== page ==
Islamists accuse U.S. of interference in Egyptian affairs

CAIRO Tue Apr 2, 2013 12:05pm EDT

Egypt's President Mohamed Mursi gives a speech at the Koerber foundation for social challenge in Berlin January 30, 2013. REUTERS/Fabrizio Bensch

Egypt's President Mohamed Mursi gives a speech at the Koerber foundation for social challenge in Berlin January 30, 2013.

Credit: Reuters/Fabrizio Bensch

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CAIRO (Reuters) - President Mohamed Mursi's Islamist allies accused the United States on Tuesday of blatant interference in its affairs after Washington said Cairo was muzzling freedom of speech.

On Monday, State Department spokeswoman Victoria Nuland criticized the questioning of the most popular Egyptian television satirist over allegations that he insulted Mursi and Islam.

Bassem Youssef, who rose to fame with a satirical online show after the uprising that swept Hosni Mubarak from power in 2011, turned himself in on Sunday after the prosecutor general issued an arrest warrant for the comedian.

The Justice and Freedom Party, political wing of the Muslim Brotherhood, condemned the comments from Nuland and said the government was committed to freedom of expression. "Nuland's statements are ... blatantly interfering in Egypt's internal affairs," a party statement said.

Youssef, whose program is now on television and has been compared to U.S. satirist Jon Stewart's "The Daily Show", is accused of insulting Islam and undermining Mursi's standing.

The prosecutor general issued the warrant after at least four legal complaints filed by supporters of Mursi, an Islamist who was freely elected last June.

In what seemed a gesture of defiance, Youssef arrived at the prosecutor general's office wearing an oversized graduation hat modeled on one donned by Mursi when he was awarded an honorary degree in Pakistan in March. He was later released on bail of 15,000 Egyptian pounds ($2,200).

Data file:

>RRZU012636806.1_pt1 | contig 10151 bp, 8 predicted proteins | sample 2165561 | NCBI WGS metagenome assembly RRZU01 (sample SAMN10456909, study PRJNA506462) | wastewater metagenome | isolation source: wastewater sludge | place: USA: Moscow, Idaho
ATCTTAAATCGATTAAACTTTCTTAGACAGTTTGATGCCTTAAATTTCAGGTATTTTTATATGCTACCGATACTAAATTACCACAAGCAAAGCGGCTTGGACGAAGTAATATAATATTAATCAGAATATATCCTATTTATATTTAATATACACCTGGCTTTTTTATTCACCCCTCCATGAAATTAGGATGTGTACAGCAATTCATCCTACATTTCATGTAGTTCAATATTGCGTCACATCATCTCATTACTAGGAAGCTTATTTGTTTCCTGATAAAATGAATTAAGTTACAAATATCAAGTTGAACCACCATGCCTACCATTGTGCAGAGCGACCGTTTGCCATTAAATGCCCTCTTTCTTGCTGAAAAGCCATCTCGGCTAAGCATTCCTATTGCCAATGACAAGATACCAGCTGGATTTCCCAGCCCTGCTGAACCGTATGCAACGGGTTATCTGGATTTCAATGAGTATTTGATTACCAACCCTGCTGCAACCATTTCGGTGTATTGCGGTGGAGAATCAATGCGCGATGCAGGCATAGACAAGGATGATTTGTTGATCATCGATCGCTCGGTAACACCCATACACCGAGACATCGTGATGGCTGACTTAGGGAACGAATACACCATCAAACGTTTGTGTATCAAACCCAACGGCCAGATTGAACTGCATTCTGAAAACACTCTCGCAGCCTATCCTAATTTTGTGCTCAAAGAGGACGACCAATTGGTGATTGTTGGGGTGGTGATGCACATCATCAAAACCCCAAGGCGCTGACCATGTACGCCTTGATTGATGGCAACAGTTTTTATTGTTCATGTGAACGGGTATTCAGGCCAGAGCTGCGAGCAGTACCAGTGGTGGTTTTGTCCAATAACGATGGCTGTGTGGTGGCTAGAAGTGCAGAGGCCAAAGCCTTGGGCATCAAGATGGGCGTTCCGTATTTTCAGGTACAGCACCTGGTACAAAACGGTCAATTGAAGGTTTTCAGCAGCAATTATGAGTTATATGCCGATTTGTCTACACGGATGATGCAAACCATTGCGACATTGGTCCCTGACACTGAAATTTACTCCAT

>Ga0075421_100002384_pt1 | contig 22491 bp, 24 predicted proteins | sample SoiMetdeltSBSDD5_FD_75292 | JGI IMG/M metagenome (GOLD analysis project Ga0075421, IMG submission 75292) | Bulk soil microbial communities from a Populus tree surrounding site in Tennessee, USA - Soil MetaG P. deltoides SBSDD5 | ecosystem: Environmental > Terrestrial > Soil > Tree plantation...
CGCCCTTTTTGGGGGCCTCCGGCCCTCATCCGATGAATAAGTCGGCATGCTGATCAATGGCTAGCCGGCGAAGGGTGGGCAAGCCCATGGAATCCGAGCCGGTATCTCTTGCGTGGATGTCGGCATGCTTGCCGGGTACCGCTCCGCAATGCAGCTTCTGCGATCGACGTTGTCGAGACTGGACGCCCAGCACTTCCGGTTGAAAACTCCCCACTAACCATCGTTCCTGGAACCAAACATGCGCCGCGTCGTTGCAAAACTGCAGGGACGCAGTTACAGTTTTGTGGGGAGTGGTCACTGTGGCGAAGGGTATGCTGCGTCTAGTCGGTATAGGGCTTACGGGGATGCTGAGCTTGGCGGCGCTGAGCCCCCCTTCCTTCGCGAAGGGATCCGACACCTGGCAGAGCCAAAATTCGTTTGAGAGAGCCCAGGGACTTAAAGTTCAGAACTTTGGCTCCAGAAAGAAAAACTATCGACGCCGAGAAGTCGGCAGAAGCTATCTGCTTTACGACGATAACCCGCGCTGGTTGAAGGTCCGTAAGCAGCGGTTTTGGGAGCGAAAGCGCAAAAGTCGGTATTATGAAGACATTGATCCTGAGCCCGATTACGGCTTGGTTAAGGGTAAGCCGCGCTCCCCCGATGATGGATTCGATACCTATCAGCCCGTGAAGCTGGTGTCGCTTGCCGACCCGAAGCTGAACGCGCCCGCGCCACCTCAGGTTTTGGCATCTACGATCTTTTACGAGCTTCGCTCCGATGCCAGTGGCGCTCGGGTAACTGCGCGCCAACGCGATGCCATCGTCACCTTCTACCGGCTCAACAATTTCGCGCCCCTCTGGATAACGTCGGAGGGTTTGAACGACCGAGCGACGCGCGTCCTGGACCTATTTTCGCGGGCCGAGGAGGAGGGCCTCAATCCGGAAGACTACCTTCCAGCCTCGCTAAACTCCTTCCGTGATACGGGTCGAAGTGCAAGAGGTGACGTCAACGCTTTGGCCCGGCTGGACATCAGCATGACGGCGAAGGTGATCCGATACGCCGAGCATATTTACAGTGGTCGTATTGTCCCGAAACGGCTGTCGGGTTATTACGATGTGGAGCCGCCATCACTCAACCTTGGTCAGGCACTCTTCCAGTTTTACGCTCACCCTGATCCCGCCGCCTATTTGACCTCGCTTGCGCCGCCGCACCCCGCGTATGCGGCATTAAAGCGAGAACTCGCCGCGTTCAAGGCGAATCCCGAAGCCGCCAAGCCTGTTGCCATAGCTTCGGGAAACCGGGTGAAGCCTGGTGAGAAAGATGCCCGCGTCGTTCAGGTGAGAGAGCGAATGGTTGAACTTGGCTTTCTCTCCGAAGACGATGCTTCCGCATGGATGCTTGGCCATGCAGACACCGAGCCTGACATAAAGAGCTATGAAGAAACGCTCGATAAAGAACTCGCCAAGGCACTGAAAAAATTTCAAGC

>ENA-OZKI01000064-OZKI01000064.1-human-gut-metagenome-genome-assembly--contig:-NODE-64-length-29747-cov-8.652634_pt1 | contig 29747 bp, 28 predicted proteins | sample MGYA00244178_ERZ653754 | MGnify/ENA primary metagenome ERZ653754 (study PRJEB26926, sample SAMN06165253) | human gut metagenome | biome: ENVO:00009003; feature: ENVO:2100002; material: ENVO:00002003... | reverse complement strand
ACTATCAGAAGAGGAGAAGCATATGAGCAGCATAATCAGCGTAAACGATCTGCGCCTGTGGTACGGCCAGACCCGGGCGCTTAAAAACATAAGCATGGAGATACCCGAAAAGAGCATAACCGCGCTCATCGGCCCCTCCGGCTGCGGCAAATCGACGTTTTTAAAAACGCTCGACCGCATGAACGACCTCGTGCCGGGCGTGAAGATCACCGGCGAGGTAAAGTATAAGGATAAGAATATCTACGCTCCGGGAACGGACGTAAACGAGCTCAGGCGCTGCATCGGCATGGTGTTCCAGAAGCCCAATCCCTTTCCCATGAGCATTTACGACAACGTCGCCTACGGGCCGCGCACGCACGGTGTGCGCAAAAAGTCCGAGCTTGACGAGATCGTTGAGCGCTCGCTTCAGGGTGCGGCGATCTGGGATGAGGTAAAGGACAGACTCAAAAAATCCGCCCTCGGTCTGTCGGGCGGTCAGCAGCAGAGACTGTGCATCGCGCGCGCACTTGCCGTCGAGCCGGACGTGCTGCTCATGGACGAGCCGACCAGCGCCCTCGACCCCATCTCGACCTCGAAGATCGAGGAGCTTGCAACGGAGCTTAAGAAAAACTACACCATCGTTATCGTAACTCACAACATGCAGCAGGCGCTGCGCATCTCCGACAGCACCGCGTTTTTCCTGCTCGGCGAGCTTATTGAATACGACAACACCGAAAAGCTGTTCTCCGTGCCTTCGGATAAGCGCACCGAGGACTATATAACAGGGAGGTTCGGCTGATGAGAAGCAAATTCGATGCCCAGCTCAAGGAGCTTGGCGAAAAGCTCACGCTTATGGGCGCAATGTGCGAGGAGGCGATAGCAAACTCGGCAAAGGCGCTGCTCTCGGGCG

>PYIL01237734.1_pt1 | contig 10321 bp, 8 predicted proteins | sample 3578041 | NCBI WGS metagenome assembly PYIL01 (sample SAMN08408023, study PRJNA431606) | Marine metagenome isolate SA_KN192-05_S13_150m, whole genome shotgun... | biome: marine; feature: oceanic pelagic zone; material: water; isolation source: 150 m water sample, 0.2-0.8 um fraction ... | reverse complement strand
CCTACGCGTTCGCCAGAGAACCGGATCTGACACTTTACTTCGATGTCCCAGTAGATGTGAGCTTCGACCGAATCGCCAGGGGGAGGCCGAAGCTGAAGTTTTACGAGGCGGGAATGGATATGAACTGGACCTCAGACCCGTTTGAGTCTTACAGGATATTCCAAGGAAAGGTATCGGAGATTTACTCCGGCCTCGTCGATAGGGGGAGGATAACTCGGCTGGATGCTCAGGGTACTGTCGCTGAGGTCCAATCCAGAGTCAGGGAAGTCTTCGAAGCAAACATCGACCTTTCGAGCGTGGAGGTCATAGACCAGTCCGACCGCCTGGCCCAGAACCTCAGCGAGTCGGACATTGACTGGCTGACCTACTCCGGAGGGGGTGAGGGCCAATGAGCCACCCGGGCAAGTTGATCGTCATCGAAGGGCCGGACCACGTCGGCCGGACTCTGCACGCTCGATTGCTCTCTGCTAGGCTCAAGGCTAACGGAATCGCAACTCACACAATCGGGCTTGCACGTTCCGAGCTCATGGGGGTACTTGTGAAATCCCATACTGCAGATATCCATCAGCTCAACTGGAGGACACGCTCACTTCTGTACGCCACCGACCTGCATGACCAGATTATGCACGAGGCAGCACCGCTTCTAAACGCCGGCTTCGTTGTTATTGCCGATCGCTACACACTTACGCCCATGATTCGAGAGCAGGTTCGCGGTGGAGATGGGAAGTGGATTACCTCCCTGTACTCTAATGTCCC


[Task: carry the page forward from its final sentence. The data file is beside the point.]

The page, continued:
Nuland said Egyptian authorities seemed to be selectively prosecuting those accused of insulting the government while ignoring or playing down attacks on anti-government protesters and cases of "extreme police brutality".

The U.S. view is important in part because Washington provides $1.3 billion per year in military aid to Egypt.

Egypt has been in a state of political turmoil since the ouster of Mubarak, a long-time U.S. ally. Political uncertainty and growing street crime have deterred tourism, long an important driver of the Egyptian economy.

(Reporting by Ulf Laessing; Editing by Mark Heinrich)

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Comments (2)
Burns0011 wrote:
This is the problem with people who are fanatic believers, theocracies and theocratically minded people.

Because they clearly believe that God is on their side, anyone questioning their actions, no matter how brutal, stupid or corrupt those actions are, must be attacking God. The inability to accept and respond politely to criticism shows a dangerous mental immaturity.

Make no mistake; Egypt is one bad day away from becoming a totalitarian theocracy now.

Apr 02, 2013 12:18pm EDT  --  Report as abuse
4sight2020 wrote:
we shouldn’t be giving millions in aid to this wolf in sheeps clothing.

Apr 02, 2013 1:26pm EDT  --  Report as abuse
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